The UK economy contracted by less than thought in the second quarter of the year, official figures have shown here Thursday.
The economy shrank by 0.4% in the April-to-June period, the Office for National Statistics (ONS) said in its third estimate of gross domestic product (GDP).
The ONS had initially estimated a contraction of 0.7%, before revising that to 0.5% last month.
Analysts had been expecting no change to the second estimate.
The first figures for any quarter are known as the "flash estimate" as they are based on incomplete data. The figures are revised at least twice as more information is collected A 3% slump in contraction output in the second quarter of 2012 remained the main drag on the economy, although this was better than the first estimate of a 5.2% fall and the second estimate of a 3.9% decline in the sector.
Production output, which includes manufacturing fell by 0.8%, revised from a 0.9% fall.
The manufacturers' organisation, the EEF, said in a statment the figures offered "some hope" for manufacturing, pointing out that manufacturing investment increased by 5.9% in the second quarter.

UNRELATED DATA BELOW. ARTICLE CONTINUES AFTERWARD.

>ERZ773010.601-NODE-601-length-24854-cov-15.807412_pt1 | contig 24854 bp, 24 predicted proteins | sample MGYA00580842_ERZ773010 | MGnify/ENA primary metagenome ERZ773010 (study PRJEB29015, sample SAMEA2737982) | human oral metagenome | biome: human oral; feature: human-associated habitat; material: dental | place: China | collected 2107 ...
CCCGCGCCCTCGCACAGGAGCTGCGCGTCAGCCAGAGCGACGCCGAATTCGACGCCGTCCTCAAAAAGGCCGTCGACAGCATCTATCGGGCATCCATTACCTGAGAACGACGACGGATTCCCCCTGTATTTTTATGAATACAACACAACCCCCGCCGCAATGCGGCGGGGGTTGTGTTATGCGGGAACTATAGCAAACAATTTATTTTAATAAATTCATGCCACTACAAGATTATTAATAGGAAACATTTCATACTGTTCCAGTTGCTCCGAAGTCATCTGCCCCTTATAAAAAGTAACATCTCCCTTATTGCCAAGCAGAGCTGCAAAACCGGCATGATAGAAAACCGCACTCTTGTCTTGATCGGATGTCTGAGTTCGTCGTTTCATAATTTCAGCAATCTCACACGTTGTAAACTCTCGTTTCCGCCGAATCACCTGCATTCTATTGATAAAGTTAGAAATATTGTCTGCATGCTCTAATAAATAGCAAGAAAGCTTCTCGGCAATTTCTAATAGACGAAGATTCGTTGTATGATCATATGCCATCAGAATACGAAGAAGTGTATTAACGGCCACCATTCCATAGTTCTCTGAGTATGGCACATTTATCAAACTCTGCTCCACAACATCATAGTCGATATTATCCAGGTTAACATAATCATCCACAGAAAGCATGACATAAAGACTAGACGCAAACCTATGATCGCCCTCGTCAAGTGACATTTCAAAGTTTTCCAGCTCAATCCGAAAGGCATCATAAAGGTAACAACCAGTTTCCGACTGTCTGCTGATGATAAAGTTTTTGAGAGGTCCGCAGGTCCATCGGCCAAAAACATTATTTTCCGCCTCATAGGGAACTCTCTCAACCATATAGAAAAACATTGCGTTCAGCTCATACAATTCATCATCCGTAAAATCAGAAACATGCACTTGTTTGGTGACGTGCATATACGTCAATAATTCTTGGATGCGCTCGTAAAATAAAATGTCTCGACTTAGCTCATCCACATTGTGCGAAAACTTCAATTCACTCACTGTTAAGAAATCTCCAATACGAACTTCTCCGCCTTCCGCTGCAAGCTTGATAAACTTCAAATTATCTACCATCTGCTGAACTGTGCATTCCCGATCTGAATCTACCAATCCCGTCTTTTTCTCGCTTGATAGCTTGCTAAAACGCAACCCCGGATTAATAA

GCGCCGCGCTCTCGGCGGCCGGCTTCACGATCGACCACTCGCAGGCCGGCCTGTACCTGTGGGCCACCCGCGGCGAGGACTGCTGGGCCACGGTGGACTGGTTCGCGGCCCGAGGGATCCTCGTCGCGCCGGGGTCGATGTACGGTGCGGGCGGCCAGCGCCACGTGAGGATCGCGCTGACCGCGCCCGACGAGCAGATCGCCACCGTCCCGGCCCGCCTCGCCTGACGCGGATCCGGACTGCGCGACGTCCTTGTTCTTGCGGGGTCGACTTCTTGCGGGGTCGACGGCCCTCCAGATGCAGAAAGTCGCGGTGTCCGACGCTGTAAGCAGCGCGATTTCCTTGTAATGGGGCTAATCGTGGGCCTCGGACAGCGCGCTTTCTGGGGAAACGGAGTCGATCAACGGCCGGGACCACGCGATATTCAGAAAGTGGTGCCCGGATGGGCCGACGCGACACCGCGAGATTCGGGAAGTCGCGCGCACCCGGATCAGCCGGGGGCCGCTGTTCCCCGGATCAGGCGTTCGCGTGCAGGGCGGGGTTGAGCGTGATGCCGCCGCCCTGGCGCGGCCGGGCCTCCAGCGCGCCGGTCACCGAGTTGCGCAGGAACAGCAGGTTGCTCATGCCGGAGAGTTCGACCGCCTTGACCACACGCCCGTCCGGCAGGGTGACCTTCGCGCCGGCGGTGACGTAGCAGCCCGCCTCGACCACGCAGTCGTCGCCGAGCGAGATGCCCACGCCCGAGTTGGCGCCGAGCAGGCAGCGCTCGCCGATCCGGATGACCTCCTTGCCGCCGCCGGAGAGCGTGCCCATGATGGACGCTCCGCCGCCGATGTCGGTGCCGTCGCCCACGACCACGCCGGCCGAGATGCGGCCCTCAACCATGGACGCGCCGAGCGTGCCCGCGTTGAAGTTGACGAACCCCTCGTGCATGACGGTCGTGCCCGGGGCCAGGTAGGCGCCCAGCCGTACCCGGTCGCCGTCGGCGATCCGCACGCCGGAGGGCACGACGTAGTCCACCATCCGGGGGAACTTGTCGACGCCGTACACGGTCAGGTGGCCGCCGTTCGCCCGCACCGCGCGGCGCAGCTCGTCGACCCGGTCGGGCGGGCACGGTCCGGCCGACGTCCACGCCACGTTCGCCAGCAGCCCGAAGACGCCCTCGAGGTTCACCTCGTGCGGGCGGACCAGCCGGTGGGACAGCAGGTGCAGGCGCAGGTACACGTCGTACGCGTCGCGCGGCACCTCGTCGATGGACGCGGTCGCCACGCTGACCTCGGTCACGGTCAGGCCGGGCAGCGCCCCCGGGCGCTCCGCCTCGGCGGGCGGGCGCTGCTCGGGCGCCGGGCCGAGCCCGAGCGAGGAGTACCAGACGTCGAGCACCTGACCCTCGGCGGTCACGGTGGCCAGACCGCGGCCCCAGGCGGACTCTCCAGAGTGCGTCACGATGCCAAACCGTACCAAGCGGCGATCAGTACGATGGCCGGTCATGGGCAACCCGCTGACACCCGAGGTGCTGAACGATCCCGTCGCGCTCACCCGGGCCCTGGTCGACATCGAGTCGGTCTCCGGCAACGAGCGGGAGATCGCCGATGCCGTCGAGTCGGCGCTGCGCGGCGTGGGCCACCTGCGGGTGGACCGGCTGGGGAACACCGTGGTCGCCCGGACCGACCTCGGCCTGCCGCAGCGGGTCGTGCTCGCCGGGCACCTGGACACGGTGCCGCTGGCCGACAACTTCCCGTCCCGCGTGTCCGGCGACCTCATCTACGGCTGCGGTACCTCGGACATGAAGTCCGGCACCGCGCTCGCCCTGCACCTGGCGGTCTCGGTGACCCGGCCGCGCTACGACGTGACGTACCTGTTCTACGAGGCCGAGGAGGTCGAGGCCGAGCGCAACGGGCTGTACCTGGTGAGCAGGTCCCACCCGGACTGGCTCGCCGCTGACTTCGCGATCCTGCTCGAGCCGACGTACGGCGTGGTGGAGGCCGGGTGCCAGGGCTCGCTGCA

There was a 0.1% fall in services, which was unchanged from the previous estimate.
The UK economy has contracted for three quarters in a row.
But Credit Suisse economist Neville Hill said that recent data and surveys pointed to a return to growth in the third quarter.
"It's still not as bad as it actually looks," he told the BBC.
The effects of the Diamond Jubilee bank holiday and the wet weather in June would have "understated" how the economy actually performed in the second quarter, he said.
The third quarter, on the other hand, would see a rebound from those factors and receive an additional boost from the London Olympics, probably "overstating" the economy's performance.
Recent labour market data has provided more upbeat news for the UK, with unemployment falling by 7,000 to 2.59 million in the three months to July, compared with the previous three-month period.
"It's almost impossible to see an economy in recession yet creating the amount of jobs in the private sector that we've seen over the last 12 months," Mr Hill said.
"We probably are statistically pulling out of a recession that we never really had."